Spontaneity Rules


My childhood desk was a work of art. It didn’t just sit in the corner of my room, accumulating piles of homework and stray scrunchies–it did that of course–but it also was a sort of friendship map. It was covered in colorful text. It included the phone numbers of everyone I ever knew, my oldest and dearest friend’s numbers relined and doodled upon lovingly. There was also the names of crushes outlined in painstakingly scrawled hearts, and quotations by my favorite authors. Hearts and mountains, raindrops and waves filled the spaces between the numbers. Some words and numbers were forgotten under the layers, others were new. But one line dominated the canvas. Across the top of my desk was written in big blue letters, “Spontaneity Rules.”

I was weird in High School. Not trench-coat wearing weird, more pseudo-intellectual weird (I pictured myself someday with Joan Baez hair and a book or two to my name, which is kinda strange when you think about it).

Lets just say I wasn’t your typical late 80s high schooler. Otherwise I’d have written “Beastie Boys Rule” or simply “Wham!”

Not me. I wasn’t going to be defined by my musical choices, but rather my lofty ideals. I had a loose plan of someday saving the world. Or at least showing the world how righteous you could be if you simply memorized a few quotations and outlined them in felt markers. I mean c’mon. We are the world, people.

My first car was a 1962 Ford Galaxie 500XL, and it was pretty sweet

My number one lofty ideal was spontaneity. Not that the daily grind of a high school Junior leaves many spur-of-the-moment decisions. There were the odd Fridays that I skipped afternoon classes and played pool at Jody’s instead. Sometimes I’d lower the top down on the Ford Galaxie when really summer was still months away. Or I might slide down the center of the outdoor escalators at the Wells Fargo Building in downtown Seattle just for fun.

Later, I would mourn the loss of this supposed spontaneity when I developed Type 1 diabetes and would need to take insulin and plan my activity with each dose of medication. When an unscheduled romp down a slip ‘n slide followed by a pick-up frisbee game could send you into diabetic shock, it’s easy to leave the bag of spontaneity by the front door.

So when my husband called me from two states away just after I finished by book signing at Brighton Resort on Saturday to ask me if I had any plans “Monday through Friday,” I didn’t even ask what he had up his sleeve. I remembered that old message scrawled across my desk and asked, “What do you have in mind?”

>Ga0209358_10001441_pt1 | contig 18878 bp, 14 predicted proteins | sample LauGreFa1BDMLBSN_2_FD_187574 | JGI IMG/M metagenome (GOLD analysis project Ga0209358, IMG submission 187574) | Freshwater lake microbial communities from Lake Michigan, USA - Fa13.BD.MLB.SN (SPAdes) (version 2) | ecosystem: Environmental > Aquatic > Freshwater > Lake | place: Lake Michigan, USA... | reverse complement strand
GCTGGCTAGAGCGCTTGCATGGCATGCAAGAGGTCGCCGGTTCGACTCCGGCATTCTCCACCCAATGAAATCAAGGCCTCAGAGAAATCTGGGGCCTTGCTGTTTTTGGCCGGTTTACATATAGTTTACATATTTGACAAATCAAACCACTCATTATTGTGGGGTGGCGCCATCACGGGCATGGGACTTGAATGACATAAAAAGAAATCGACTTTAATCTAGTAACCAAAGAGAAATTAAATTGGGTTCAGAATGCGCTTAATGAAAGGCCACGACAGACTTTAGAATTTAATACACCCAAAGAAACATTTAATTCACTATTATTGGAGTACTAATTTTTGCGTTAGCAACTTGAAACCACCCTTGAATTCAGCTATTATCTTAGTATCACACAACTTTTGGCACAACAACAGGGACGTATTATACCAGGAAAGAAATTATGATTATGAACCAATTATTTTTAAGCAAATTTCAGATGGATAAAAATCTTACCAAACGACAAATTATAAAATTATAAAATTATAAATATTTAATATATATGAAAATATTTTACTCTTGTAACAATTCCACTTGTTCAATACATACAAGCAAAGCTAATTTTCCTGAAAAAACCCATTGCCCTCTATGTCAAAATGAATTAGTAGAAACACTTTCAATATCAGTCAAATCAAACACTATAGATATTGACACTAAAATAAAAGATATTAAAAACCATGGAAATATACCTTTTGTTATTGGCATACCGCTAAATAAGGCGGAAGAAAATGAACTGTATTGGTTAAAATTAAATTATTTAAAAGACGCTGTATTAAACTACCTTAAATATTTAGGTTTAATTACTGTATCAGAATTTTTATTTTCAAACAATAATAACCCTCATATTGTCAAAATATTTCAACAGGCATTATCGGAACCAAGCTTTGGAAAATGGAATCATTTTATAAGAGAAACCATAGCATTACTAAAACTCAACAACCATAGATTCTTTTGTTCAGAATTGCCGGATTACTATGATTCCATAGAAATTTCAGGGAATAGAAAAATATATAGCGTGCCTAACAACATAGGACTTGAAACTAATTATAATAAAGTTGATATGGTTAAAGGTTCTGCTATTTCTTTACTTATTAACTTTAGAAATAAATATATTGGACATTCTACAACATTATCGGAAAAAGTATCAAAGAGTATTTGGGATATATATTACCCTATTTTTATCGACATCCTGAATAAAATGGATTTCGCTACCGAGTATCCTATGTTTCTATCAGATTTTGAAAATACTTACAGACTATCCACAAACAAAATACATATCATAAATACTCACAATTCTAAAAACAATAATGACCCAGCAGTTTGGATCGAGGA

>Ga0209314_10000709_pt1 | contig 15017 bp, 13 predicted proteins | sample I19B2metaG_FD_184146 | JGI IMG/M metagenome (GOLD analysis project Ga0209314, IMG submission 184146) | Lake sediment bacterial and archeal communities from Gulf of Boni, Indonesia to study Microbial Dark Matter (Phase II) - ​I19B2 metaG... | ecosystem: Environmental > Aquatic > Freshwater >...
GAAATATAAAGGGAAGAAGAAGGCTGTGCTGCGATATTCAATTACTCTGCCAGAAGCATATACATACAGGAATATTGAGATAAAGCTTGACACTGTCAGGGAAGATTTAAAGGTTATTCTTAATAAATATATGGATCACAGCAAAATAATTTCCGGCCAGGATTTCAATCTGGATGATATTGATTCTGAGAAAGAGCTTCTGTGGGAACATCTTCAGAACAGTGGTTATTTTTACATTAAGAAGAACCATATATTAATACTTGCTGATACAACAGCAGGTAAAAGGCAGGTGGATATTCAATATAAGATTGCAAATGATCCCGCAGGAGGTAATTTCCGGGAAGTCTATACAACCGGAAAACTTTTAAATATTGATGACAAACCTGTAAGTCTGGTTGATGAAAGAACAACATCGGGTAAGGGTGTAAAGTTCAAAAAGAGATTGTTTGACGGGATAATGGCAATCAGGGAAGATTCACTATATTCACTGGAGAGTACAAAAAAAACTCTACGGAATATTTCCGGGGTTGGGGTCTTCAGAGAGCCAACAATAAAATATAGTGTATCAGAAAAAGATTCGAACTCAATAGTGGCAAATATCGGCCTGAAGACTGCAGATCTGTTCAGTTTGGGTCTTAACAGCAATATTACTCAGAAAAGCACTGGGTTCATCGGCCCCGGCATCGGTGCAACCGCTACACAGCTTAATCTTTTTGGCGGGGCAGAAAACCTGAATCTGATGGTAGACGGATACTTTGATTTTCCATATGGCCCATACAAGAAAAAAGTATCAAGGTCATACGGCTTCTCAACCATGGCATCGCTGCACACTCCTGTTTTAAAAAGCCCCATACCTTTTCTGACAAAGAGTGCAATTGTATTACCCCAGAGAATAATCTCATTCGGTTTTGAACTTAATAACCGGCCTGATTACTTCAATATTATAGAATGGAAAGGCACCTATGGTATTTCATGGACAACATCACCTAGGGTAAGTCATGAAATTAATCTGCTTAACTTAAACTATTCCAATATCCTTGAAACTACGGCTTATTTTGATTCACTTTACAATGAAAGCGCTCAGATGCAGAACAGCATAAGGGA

“Japan.” He said.

“What’s that noise in the background? Are you at the bar?”

“It’s puking in Japan.” I could hear him smile into the telephone. “Martin and Jesse and Scott are going too. Are you in or not?”

Maybe Japan will be something like this

I didn’t hesitate. “I’m in. Of course. It’s dumping? When?”

“Excellent. Now. Tomorrow.”

I would need to change my flight back to Seattle in order to make it happen. I calculated the gargantuan effort it would take to explain to John where my skis and all my gear was spread out in the patrol room–my ski boots in the boot drying room two pairs from the left, my powder skis one slot over from my locker next to the radio cabinet and behind another pair of skis, my helmet hanging above my locker on a peg, my ski pants at the apartment hanging on the back of the front door.

While he bagged up our ski gear, I’d head home from the airport and get our passports. We’d meet back at the airport an hour later. Could we do it?

“It’s dumping?”

“I just spoke to a woman in Hokkaido. The upper mountain was down today, roads are closed, cars are stuck. Its puking. Its sick.”

“Awesome. I’m all in.”

“Great,” John said. “I’ll call you back with the details in an hour.”

And so that was it. We are off to Japan to ski powder and eat sushi and soak in the hot tub with monkeys. I’ve been promised monkey hot tubbing, and I’m not leaving until I experience it. That and washing down a miso ramen with a Sapporo beer.

I’ll probably post a Japan condition report later in the week. And I might get out a High-Five Report sometime this week. But I may not even have internet connection since we don’t yet know where we’re staying. Oh did I mention that? We don’t actually have accommodations yet.

But that’s okay. Because “spontaneity rules!”


15 responses »

  1. Well, ok, I am officially jealous! I remember that desk with all the scrawlings and phone numbers. It was the only way to find the numbers of your friends to find out where in the world you were. ( Before, wayyyy before cell phones). Now I know “where in the world you are” but you forgot one thing…me.

  2. I believe I was about 8 years old when you first graced me with the privilege of imparting my wisdom upon the living work of art (which was also a painfully ugly old desk).

    My comment: Krazzer Kim.

    And thanks for leaving me that Galaxy after you gound the gears in the engine to a bloody pulp with your pedal to the metal road trips!!

  3. yes, I am super officially jealous as I sit here editing many many reports about evaluating and characterizing sediment contamination. (so not much blog action lately). Have a WONDERFUL trip…I think you might stand out there…but the Japanese are taller than they were a generation ago. FOOD will be wonderful too. Hope the conditions are perfect. best!

  4. Pingback: Should You Keep You Joy to Yourself? « Kim Kircher

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